Win a copy of The Edible Ecosystem Solution this week in the Forest Garden forum!
  • Post Reply Bookmark Topic Watch Topic
  • New Topic
permaculture forums growies critters building homesteading energy monies kitchen purity ungarbage community wilderness fiber arts art permaculture artisans regional education skip experiences global resources cider press projects digital market permies.com private forums all forums
this forum made possible by our volunteer staff, including ...
master stewards:
  • Anne Miller
  • Pearl Sutton
  • r ranson
  • Nicole Alderman
  • Mike Haasl
stewards:
  • paul wheaton
  • Joseph Lofthouse
  • James Freyr
master gardeners:
  • Carla Burke
  • John F Dean
  • jordan barton
gardeners:
  • Jay Angler
  • Greg Martin
  • Leigh Tate

Tiny house build in Hokkaido

 
pollinator
Posts: 1519
Location: Bendigo , Australia
97
dog gear plumbing earthworks bee building homestead
  • Likes 1
  • Mark post as helpful
  • send pies
    Number of slices to send:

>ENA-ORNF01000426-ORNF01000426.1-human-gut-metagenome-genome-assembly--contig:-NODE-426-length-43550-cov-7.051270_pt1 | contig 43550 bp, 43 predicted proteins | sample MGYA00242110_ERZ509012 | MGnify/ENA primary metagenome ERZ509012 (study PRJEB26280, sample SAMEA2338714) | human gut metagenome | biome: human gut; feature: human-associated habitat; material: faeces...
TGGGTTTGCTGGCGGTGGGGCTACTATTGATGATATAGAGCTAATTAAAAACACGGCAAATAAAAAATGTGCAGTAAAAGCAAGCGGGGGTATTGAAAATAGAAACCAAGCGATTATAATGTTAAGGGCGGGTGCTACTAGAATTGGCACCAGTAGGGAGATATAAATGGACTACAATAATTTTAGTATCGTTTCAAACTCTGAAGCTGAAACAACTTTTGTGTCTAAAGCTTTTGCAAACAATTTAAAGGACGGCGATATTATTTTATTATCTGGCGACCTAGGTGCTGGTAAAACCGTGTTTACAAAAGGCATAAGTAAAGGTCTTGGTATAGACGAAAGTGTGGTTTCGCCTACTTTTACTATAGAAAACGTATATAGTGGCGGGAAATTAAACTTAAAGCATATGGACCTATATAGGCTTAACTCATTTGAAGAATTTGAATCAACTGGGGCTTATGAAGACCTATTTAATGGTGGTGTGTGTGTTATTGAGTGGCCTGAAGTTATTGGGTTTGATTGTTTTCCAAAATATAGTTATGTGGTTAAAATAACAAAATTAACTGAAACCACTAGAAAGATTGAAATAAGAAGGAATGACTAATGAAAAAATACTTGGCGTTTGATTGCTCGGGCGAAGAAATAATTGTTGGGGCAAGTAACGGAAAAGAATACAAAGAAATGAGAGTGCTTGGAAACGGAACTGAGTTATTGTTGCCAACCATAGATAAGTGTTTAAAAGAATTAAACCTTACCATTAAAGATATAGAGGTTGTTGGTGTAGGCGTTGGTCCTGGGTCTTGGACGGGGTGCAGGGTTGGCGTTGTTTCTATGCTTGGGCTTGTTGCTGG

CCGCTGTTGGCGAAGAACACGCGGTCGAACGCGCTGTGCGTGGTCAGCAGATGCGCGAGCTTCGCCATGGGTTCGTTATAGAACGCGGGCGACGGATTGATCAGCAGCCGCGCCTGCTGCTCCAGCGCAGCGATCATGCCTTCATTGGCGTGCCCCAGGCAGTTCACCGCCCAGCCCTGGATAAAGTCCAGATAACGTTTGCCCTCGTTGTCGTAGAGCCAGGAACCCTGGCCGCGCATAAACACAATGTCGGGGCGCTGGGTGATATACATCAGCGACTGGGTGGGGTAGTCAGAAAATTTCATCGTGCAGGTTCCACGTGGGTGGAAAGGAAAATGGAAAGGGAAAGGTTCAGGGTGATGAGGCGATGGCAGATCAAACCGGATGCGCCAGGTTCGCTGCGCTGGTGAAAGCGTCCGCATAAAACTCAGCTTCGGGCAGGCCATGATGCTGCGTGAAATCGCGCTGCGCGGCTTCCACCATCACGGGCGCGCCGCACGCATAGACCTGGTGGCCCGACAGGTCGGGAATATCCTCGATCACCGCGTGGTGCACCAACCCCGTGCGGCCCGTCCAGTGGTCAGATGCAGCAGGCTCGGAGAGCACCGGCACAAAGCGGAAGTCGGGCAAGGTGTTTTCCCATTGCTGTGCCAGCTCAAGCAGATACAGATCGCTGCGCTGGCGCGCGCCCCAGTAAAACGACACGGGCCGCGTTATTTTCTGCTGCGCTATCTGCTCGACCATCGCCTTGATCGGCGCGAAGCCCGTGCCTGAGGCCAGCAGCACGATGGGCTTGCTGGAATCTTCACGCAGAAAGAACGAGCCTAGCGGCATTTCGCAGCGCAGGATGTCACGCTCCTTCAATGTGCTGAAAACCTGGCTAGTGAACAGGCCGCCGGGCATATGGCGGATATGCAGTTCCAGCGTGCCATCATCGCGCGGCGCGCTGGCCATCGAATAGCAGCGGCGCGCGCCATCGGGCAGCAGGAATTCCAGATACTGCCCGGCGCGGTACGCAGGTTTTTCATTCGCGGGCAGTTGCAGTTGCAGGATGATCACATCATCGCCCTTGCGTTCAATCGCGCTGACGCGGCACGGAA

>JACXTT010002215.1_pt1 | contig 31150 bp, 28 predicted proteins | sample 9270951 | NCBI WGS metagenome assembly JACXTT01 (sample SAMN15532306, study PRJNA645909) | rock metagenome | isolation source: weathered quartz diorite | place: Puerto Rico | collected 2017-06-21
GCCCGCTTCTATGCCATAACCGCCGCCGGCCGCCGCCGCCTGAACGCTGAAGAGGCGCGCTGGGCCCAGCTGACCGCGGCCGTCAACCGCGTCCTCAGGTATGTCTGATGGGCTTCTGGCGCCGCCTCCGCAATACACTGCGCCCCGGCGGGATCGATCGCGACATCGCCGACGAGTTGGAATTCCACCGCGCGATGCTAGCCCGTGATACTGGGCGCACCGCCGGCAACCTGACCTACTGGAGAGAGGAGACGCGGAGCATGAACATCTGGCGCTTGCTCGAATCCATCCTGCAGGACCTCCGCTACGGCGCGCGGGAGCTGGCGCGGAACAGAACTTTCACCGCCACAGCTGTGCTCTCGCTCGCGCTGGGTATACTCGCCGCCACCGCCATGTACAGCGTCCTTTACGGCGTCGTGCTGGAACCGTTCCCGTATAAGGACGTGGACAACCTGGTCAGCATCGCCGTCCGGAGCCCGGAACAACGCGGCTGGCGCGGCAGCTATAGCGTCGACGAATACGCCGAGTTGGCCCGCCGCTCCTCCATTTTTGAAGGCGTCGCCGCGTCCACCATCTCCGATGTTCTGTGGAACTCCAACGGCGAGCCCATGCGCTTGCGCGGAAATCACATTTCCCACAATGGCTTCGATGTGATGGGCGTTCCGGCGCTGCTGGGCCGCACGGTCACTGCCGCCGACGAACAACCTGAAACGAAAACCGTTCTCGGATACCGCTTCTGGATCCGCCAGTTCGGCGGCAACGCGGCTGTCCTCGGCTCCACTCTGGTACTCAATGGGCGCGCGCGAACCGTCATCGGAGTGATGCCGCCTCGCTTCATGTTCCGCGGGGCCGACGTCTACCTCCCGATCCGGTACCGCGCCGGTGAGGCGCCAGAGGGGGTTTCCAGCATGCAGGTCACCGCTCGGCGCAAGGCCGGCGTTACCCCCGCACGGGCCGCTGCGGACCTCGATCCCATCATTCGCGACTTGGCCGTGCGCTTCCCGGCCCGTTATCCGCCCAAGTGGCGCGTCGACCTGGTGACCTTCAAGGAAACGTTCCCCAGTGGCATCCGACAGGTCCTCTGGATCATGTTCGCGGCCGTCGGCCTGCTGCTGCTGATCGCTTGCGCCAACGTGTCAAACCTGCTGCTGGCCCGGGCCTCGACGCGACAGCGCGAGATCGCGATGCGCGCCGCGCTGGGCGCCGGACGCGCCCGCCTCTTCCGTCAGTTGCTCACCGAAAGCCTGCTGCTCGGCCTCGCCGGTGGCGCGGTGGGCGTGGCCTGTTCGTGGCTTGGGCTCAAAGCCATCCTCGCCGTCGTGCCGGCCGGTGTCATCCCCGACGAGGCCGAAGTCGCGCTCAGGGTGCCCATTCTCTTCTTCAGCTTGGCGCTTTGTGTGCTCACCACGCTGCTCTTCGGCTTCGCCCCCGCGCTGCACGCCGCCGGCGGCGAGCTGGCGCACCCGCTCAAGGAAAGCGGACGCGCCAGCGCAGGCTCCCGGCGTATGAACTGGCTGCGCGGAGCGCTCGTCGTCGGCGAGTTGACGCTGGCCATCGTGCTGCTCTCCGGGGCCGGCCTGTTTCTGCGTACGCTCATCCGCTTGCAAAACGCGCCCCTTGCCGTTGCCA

Optional 'thank-you' note:
  • Quote
  • Report post to moderator
Dont forget the use of a water filed tube to level things!
 
pollinator
Posts: 381
Location: Toyoura Hokkaido
134
  • Likes 3
  • Mark post as helpful
  • send pies
    Number of slices to send:
    Optional 'thank-you' note:
  • Quote
  • Report post to moderator

John C Daley wrote:Dont forget the use of a water filed tube to level things!




Thanks John!

There’s the setup...🤙🏽

Peter
B85705EA-2D11-4597-9D95-BC9AFAF9A001.jpeg
[Thumbnail for B85705EA-2D11-4597-9D95-BC9AFAF9A001.jpeg]
4991F95E-669D-40FB-B2C7-6ADA869AF2E6.jpeg
[Thumbnail for 4991F95E-669D-40FB-B2C7-6ADA869AF2E6.jpeg]
EB8323BE-9BAC-4431-9C29-B50F9E74FA22.jpeg
[Thumbnail for EB8323BE-9BAC-4431-9C29-B50F9E74FA22.jpeg]
 
John C Daley
pollinator
Posts: 1519
Location: Bendigo , Australia
97
dog gear plumbing earthworks bee building homestead